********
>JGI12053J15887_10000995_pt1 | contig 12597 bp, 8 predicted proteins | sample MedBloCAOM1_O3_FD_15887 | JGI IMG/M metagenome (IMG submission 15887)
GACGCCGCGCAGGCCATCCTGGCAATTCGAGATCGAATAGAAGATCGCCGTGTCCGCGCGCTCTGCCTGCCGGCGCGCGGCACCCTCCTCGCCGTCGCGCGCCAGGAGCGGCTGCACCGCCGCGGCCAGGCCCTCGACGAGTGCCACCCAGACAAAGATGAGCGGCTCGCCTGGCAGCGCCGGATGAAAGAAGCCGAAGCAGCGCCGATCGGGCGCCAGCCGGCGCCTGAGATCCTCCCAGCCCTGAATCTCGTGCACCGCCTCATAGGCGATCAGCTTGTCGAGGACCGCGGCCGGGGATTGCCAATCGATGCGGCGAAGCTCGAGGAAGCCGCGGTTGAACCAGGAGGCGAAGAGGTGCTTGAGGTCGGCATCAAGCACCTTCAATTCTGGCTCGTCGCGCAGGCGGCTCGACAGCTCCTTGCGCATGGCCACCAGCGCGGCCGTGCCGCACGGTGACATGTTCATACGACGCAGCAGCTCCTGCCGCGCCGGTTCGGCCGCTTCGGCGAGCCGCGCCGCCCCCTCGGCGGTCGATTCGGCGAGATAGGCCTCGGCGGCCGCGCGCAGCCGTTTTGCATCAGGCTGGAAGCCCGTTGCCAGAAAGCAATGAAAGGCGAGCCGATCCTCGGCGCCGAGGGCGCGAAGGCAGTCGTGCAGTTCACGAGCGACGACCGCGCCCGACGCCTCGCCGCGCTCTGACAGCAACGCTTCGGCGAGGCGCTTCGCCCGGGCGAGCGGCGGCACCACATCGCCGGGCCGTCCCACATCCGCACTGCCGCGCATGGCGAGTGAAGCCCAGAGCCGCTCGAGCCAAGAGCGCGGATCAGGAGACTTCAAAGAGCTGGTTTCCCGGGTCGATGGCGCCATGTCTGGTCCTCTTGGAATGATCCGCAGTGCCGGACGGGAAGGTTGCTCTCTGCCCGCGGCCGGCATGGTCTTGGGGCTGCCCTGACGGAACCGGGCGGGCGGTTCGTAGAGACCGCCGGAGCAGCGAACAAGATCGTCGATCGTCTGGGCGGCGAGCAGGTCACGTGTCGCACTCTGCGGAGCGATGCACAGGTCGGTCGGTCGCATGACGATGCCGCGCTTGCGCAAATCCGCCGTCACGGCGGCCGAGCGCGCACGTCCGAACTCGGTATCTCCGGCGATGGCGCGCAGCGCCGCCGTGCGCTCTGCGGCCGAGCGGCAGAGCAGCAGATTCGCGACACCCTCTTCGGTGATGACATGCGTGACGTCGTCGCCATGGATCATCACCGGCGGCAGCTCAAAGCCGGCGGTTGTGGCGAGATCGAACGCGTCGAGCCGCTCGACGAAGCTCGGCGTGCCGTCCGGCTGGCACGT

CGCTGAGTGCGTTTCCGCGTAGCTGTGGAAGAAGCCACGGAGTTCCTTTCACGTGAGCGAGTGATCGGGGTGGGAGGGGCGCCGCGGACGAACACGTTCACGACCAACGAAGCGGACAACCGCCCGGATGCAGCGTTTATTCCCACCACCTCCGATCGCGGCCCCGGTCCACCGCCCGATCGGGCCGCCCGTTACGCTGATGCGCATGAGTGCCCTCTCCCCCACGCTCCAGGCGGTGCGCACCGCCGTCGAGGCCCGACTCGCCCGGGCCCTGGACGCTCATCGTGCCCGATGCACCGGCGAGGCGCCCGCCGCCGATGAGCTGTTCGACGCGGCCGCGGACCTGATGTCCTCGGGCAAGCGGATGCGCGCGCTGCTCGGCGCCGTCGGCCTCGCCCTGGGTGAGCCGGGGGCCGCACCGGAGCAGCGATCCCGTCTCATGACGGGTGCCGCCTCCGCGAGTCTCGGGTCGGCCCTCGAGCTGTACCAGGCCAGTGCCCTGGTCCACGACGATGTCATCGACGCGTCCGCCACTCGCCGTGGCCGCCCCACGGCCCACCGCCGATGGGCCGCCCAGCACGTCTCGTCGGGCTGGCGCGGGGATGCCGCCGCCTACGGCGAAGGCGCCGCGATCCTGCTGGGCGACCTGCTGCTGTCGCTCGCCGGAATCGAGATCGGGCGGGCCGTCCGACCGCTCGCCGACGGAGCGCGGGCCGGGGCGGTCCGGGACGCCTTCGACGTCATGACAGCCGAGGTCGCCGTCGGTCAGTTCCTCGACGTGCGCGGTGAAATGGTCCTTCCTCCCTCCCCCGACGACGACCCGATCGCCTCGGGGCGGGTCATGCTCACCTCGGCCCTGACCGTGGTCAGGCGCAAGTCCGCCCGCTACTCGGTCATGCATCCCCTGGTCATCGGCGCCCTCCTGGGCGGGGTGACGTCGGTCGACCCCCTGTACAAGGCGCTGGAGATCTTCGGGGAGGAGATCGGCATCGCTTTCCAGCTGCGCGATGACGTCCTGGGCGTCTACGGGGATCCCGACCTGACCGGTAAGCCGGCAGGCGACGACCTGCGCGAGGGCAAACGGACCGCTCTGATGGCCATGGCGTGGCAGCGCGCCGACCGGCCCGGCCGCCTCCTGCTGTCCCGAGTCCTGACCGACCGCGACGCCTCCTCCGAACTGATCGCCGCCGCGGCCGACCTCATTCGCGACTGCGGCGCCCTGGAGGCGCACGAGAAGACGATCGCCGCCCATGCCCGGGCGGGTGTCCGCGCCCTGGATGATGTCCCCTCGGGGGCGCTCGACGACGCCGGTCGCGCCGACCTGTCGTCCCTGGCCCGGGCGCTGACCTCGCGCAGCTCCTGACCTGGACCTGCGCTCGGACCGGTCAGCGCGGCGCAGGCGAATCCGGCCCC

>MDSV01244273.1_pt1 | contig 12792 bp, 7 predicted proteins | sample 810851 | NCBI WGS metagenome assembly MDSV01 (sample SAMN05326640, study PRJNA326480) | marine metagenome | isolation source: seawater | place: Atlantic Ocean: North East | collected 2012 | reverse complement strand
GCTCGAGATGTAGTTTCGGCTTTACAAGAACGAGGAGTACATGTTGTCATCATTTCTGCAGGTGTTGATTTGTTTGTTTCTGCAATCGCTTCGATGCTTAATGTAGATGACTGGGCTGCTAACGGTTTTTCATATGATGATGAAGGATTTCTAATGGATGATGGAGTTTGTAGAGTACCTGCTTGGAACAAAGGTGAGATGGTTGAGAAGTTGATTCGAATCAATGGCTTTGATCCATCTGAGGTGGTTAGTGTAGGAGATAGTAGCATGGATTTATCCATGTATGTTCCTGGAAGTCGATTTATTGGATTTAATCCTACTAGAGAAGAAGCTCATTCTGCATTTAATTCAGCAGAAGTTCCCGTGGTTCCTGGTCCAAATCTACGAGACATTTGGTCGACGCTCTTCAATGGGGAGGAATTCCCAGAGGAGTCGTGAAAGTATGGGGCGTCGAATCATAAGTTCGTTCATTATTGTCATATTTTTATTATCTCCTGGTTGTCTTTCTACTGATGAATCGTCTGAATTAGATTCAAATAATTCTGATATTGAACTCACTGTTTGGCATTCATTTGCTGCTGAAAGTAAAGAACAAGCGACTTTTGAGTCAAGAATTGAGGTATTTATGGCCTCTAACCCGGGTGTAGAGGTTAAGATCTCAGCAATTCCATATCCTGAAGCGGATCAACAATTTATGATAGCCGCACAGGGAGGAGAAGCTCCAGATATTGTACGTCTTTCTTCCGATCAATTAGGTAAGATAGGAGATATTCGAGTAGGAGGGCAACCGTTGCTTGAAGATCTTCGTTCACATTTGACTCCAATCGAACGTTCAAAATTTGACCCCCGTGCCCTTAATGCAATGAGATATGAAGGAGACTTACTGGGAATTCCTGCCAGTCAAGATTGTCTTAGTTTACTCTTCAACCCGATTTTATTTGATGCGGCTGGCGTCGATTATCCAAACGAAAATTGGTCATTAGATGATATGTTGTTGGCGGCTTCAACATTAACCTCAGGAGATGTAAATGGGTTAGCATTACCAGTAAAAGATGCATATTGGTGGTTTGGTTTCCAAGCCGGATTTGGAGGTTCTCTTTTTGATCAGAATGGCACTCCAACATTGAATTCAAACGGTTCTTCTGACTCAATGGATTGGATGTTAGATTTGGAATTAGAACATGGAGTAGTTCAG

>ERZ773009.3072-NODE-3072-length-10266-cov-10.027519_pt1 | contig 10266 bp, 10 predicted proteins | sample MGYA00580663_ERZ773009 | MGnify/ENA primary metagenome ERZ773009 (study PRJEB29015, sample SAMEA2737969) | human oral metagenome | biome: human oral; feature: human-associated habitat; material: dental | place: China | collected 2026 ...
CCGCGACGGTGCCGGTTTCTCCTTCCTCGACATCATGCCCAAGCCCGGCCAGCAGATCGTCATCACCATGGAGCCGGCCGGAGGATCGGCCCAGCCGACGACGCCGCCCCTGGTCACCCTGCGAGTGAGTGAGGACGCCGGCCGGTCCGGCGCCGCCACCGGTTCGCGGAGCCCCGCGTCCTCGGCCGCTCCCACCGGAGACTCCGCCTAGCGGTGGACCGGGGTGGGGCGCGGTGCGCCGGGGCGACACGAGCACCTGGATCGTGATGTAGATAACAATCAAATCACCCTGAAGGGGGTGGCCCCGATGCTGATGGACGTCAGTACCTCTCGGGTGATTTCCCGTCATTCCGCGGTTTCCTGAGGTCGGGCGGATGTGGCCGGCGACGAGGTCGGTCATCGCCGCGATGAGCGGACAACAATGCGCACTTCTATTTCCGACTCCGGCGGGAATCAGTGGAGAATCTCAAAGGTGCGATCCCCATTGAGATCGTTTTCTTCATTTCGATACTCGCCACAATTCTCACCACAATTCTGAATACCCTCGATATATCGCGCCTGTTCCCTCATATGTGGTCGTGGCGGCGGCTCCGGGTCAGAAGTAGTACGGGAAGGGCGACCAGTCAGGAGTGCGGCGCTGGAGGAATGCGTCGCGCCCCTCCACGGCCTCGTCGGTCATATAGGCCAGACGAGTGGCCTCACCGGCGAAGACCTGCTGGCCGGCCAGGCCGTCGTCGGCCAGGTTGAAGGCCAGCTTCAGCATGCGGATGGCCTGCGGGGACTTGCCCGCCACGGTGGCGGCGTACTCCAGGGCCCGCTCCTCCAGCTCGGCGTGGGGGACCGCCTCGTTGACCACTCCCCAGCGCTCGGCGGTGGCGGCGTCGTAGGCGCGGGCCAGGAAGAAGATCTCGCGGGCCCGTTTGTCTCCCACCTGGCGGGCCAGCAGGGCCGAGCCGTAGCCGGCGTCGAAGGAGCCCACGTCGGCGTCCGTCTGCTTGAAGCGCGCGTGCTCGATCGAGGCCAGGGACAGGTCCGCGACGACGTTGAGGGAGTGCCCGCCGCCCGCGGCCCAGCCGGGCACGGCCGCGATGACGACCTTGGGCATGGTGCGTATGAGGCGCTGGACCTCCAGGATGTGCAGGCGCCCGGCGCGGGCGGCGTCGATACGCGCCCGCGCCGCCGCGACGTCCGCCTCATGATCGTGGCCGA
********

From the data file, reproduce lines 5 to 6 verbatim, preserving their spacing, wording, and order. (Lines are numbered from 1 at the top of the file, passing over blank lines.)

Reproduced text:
GCTCGAGATGTAGTTTCGGCTTTACAAGAACGAGGAGTACATGTTGTCATCATTTCTGCAGGTGTTGATTTGTTTGTTTCTGCAATCGCTTCGATGCTTAATGTAGATGACTGGGCTGCTAACGGTTTTTCATATGATGATGAAGGATTTCTAATGGATGATGGAGTTTGTAGAGTACCTGCTTGGAACAAAGGTGAGATGGTTGAGAAGTTGATTCGAATCAATGGCTTTGATCCATCTGAGGTGGTTAGTGTAGGAGATAGTAGCATGGATTTATCCATGTATGTTCCTGGAAGTCGATTTATTGGATTTAATCCTACTAGAGAAGAAGCTCATTCTGCATTTAATTCAGCAGAAGTTCCCGTGGTTCCTGGTCCAAATCTACGAGACATTTGGTCGACGCTCTTCAATGGGGAGGAATTCCCAGAGGAGTCGTGAAAGTATGGGGCGTCGAATCATAAGTTCGTTCATTATTGTCATATTTTTATTATCTCCTGGTTGTCTTTCTACTGATGAATCGTCTGAATTAGATTCAAATAATTCTGATATTGAACTCACTGTTTGGCATTCATTTGCTGCTGAAAGTAAAGAACAAGCGACTTTTGAGTCAAGAATTGAGGTATTTATGGCCTCTAACCCGGGTGTAGAGGTTAAGATCTCAGCAATTCCATATCCTGAAGCGGATCAACAATTTATGATAGCCGCACAGGGAGGAGAAGCTCCAGATATTGTACGTCTTTCTTCCGATCAATTAGGTAAGATAGGAGATATTCGAGTAGGAGGGCAACCGTTGCTTGAAGATCTTCGTTCACATTTGACTCCAATCGAACGTTCAAAATTTGACCCCCGTGCCCTTAATGCAATGAGATATGAAGGAGACTTACTGGGAATTCCTGCCAGTCAAGATTGTCTTAGTTTACTCTTCAACCCGATTTTATTTGATGCGGCTGGCGTCGATTATCCAAACGAAAATTGGTCATTAGATGATATGTTGTTGGCGGCTTCAACATTAACCTCAGGAGATGTAAATGGGTTAGCATTACCAGTAAAAGATGCATATTGGTGGTTTGGTTTCCAAGCCGGATTTGGAGGTTCTCTTTTTGATCAGAATGGCACTCCAACATTGAATTCAAACGGTTCTTCTGACTCAATGGATTGGATGTTAGATTTGGAATTAGAACATGGAGTAGTTCAG

>ERZ773009.3072-NODE-3072-length-10266-cov-10.027519_pt1 | contig 10266 bp, 10 predicted proteins | sample MGYA00580663_ERZ773009 | MGnify/ENA primary metagenome ERZ773009 (study PRJEB29015, sample SAMEA2737969) | human oral metagenome | biome: human oral; feature: human-associated habitat; material: dental | place: China | collected 2026 ...